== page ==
Devanahalli Fort is located just off India’s longest Highway NH 44 on the section between Bangalore and Hyderabad. When driving from Bangalore, it is about 10km from the exit to Kempe Gowda International Airport.
Despite living in Bangalore for several years and wanting to make a trip to the fort, despite driving on the highway past the fort on several different occasions, despite knowing that organised walking tours take place on weekends, I have somehow not been able to make time to see the place. So on a random weekday, while I was in Yelahanka with time to spare, I ventured to see the place on my own.
A low archway forms the entrance to the oval fort and a narrow road divides the fort in half. The fort walls are made of granite blocks and the upper 1/3 section of the wall is made of bricks and lime plastering. The simple designs on the wall on the inner side of the archway have a very Indo-Sarcenic look. Upon entering through the arch, I am greeted by two small patches of green lawn on either side of the narrow main street followed by a small temple on my left. The temple, probably made of granite was painted in bright ochre and the fading board (in Kannada) tells me that it is dedicated to ‘Shri Neera Baagilu Anjaneya Swami’. Steps (almost all worn away!) lead me to the rampart of the fort.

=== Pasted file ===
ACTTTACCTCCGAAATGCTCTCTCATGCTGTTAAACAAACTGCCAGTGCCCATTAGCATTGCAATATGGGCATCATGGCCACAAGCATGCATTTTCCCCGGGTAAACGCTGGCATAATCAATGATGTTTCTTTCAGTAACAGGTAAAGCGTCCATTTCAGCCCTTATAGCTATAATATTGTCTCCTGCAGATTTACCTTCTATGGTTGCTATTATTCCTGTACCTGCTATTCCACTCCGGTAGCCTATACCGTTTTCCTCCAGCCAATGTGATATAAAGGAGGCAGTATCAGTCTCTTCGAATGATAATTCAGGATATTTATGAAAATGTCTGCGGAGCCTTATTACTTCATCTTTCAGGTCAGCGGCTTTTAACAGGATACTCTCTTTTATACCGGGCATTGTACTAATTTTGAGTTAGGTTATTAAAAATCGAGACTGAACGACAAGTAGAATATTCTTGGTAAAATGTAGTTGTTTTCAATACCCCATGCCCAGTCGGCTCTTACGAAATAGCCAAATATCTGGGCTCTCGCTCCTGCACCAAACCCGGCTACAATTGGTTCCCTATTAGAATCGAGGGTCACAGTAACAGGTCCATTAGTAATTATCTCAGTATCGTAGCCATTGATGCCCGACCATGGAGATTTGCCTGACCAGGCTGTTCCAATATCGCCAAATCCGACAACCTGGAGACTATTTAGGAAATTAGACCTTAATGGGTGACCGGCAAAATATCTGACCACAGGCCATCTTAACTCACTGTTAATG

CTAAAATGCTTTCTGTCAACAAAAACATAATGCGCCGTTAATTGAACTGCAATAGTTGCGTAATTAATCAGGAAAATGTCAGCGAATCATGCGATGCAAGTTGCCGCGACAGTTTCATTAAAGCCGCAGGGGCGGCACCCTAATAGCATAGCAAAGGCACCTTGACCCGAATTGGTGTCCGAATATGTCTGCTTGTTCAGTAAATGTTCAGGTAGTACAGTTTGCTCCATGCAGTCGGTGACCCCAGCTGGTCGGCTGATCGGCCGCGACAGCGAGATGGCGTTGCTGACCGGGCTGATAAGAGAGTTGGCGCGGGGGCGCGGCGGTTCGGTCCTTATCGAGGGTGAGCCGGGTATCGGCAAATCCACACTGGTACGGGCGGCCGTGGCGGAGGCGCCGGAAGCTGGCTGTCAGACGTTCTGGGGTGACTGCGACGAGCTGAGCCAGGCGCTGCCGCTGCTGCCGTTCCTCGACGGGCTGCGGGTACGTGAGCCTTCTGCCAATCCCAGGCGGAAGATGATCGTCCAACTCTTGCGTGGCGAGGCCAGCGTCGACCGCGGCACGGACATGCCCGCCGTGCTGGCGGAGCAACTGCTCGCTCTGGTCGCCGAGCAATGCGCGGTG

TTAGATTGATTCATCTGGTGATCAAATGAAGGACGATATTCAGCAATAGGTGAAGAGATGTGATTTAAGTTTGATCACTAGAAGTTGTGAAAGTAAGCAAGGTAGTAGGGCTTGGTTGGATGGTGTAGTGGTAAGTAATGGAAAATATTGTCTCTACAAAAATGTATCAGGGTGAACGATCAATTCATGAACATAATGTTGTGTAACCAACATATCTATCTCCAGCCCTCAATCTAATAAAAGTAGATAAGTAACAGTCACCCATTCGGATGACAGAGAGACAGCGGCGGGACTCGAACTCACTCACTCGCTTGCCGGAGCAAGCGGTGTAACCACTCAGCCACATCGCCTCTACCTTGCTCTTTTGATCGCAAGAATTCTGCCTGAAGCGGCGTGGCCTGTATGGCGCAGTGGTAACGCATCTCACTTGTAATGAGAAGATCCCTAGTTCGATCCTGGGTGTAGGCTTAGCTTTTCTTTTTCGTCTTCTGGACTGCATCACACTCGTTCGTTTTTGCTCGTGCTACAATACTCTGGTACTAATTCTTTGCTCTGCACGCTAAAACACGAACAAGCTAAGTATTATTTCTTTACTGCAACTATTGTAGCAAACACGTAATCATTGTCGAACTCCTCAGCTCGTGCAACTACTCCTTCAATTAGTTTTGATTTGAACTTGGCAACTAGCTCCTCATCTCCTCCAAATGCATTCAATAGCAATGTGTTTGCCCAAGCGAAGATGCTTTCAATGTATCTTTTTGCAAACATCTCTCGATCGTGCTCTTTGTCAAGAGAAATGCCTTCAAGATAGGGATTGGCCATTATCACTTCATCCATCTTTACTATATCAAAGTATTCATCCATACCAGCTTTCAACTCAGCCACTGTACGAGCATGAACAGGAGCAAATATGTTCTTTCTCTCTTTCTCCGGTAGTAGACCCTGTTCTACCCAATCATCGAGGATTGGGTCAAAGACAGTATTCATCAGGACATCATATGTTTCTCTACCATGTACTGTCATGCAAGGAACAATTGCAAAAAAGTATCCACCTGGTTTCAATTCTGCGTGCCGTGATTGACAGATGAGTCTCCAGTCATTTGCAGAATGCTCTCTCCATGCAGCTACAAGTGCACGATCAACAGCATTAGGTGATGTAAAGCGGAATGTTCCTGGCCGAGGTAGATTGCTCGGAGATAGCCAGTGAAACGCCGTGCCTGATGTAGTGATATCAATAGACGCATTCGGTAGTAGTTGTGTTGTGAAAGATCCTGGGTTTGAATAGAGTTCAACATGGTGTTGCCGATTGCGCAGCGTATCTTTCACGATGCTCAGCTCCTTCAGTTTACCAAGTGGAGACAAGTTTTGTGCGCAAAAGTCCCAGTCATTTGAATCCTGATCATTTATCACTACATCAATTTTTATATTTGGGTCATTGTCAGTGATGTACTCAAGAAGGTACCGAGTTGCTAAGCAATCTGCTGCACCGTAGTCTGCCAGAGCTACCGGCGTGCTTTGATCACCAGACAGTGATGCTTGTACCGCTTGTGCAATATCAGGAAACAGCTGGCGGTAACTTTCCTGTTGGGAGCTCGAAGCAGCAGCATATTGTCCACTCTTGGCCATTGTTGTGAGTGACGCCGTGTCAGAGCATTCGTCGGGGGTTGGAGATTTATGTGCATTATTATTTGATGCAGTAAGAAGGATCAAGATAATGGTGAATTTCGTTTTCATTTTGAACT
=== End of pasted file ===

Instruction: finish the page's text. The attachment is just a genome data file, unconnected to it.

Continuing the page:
The fort appears to be three-tiered. The top tier being the rampart itself with several bastions and look out points and guard shelters. What little remains on the facade of some of the guard rooms appear to tell that the tiny rooms were each ‘decorated’ differently. The middle tier is the walkway, a wide footpath and the lower tier is a few feet below the other two levels and is where the village exists. If you look out of the fort through the ‘look out points’ you can see the dry bed of the Devanahalli kere (lake). Either the lake extended all the way to the foot of the fort or there was a moat around the lake. But now encroachment makes it impossible to tell.
The end opposite to the archway is where the fort wall breaks and steps lead one down to the main street. At that point is a fairly large square room on the rampart. It might have held ammunitions or provisions for the guards or might have been a check post, I am not sure. I walk down the steps onto the main street and walk left (eastward and away from the fort wall). The street is lined with small shops that include pawn brokers, jewellers, grocers, small cafes, garment shops, a school; basically everything a town would need. The main street ends in a relatively new arch that abuts the State Highway SH 104.